G.R. No. 112212. March 02, 1998 (Case Brief / Digest)

Title: Gregorio Fule vs. Court of Appeals, Ninevetch Cruz, and Juan Belarmino

Gregorio Fule, a banker and jeweler, acquired a 10-hectare property in Tanay, Rizal previously owned by Fr. Antonio Jacobe. The property was foreclosed by the bank where Fule served as corporate secretary, following Jacobe’s failure to repay a P10,000.00 loan. In July 1984, upon Fule’s instruction, his agents found a buyer for the property, Dr. Ninevetch Cruz. Fule, interested in a pair of emerald-cut diamond earrings owned by Cruz, proposed a barter involving the earrings and the Tanay property. After some negotiations and upon discovering that the redemption period for the property had not yet expired, Fule facilitated a deed of redemption on behalf of Jacobe and a subsequent sale of the property to himself.

On October 23, 1984, Fule and private respondent Atty. Juan Belarmino prepared the documents for the sale, leading to the execution of a deed of absolute sale on October 24, wherein the property was bartered for the earrings plus an additional P40,000.00 to be paid by Cruz. Following the alleged delivery of counterfeit earrings by Cruz, Fule, after a series of verifications of the earrings’ authenticity, which were later determined to be fake, sought the nullification of the contract of sale alleging fraud and deceit by Cruz and Belarmino.

The Regional Trial Court of San Pablo City dismissed Fule’s complaint and ordered him to pay Cruz and Belarmino damages and attorney’s fees. The Court of Appeals affirmed this decision.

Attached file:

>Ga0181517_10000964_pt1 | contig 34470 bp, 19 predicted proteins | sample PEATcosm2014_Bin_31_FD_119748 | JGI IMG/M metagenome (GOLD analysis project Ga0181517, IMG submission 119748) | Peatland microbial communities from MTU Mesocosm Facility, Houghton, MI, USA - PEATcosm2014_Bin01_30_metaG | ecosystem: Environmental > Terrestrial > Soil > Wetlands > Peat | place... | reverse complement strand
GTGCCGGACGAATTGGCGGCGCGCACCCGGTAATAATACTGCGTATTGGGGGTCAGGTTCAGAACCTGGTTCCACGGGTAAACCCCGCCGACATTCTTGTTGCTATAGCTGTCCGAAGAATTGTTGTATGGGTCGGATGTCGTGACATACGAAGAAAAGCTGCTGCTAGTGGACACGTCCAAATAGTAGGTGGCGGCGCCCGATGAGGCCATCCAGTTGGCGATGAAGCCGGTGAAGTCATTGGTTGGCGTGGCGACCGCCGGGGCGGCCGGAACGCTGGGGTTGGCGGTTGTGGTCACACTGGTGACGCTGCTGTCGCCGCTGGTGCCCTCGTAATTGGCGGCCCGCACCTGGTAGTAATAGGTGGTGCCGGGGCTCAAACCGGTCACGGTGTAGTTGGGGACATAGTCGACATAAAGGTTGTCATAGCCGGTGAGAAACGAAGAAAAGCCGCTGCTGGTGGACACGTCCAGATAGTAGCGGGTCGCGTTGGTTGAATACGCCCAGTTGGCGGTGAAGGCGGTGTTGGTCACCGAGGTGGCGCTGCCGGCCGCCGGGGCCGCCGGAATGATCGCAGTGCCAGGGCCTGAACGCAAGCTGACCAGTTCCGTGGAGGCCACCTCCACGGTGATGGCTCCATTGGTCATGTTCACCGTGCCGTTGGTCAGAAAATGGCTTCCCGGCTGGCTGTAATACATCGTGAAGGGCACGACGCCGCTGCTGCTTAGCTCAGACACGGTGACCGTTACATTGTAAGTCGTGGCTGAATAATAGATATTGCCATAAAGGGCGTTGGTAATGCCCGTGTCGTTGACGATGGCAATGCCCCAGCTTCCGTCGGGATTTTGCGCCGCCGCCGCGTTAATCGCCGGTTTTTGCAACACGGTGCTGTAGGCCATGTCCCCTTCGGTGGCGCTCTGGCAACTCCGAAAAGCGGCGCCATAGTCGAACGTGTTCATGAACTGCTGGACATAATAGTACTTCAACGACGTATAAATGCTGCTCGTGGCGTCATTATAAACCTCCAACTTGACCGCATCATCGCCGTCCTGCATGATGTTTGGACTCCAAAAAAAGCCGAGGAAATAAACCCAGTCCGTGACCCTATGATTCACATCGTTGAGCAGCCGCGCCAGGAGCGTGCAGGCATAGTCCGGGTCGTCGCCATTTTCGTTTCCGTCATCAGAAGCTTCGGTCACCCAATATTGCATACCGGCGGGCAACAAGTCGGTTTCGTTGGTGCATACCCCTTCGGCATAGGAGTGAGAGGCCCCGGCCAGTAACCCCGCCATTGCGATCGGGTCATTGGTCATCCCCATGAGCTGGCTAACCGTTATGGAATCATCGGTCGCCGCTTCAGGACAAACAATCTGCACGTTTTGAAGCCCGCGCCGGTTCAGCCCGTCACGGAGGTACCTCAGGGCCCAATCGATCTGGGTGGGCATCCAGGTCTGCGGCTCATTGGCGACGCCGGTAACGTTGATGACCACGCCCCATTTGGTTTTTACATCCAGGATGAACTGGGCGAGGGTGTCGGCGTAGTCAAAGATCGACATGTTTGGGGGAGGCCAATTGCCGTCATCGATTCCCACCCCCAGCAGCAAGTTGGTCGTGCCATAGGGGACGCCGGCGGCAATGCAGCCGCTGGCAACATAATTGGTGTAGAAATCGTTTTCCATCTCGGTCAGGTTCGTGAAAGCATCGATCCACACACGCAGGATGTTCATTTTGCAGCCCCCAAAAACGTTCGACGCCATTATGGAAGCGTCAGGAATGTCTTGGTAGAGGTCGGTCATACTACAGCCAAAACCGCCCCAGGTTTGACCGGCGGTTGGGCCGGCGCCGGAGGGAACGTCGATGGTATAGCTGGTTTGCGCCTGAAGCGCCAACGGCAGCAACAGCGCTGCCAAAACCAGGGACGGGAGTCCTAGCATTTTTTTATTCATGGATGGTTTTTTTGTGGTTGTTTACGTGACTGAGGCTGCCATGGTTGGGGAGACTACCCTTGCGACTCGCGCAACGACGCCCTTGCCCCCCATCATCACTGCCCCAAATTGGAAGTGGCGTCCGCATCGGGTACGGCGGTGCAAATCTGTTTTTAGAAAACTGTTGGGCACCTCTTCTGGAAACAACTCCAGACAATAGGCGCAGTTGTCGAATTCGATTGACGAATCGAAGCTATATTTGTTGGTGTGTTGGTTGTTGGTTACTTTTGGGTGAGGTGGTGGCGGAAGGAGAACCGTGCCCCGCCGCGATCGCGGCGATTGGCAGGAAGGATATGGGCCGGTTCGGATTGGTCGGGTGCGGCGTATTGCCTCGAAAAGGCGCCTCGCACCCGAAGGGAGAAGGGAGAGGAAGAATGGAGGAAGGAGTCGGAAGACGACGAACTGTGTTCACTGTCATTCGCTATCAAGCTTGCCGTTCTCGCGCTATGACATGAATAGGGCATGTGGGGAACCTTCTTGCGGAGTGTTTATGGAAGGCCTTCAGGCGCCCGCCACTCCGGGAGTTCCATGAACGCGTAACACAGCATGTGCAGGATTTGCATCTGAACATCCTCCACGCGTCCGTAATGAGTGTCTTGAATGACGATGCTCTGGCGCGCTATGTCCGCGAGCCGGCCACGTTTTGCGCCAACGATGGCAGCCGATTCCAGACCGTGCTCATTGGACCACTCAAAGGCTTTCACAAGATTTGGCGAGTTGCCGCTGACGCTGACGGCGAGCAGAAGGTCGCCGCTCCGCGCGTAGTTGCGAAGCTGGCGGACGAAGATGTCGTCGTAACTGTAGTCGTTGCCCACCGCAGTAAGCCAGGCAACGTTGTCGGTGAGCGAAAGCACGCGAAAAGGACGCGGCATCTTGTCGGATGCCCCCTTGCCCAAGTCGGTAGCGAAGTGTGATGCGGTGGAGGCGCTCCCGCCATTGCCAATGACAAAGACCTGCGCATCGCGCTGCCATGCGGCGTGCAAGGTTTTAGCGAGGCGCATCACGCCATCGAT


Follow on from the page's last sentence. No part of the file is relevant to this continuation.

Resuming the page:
1. Whether the contract of sale is voidable due to alleged fraud or deceit.
2. Whether the awards of moral and exemplary damages and attorney’s fees to Cruz and Belarmino were appropriate.
3. Whether the deed of sale of the Tanay property should be nullified.

**Court’s Decision:**
The Supreme Court affirmed the decision of the Court of Appeals, holding that:
1. There was a valid contract of sale consummated between Fule and Cruz, with no sufficient evidence of fraud or deceit by Cruz that could void the contract. Fule’s expertise in jewelry and banking implied that he had the means to verify the authenticity of the earrings before finalizing the trade.
2. Fule was found to have acted in bad faith by not only inflating the value of the Tanay property but also by filing a baseless lawsuit, thereby justifying the awards of damages to Cruz and Belarmino.
3. Given the validity of the contract and absence of fraud, the deed of sale was ruled as binding, with an order for Cruz to pay Fule the outstanding balance of P40,000.00 for the property.

Contracts are perfected by mere consent and binding upon parties unless voidable due to incapacity, vitiation of consent, or illegality. A party alleging fraud must demonstrate the specific acts that constitute fraud. Moral damages may be awarded when the defendant’s wrongful act or omission is the proximate cause of the plaintiff’s suffering, provided there is proof of bad faith or malicious intent.

**Class Notes:**
– Essential elements of a valid contract: consent, subject matter, and consideration.
– Circumstances under which contracts may be voided: incapacity of a party to give consent, consent vitiated by mistake, violence, intimidation, undue influence, or fraud.
– Definition and requirements for fraud to nullify a contract.
– Conditions under which moral damages may be awarded: there must be proof of bad faith, malicious intent, or fraudulent act leading to the plaintiff’s suffering.

**Historical Background:**
This case underscores the challenges in resolving disputes involving barter agreements, especially when one party alleges fraud. It highlights the court’s reliance on established principles in contract law, particularly concerning consent, the determination of fraud, and the basis for awarding damages, which remain pivotal in adjudicating similar cases.


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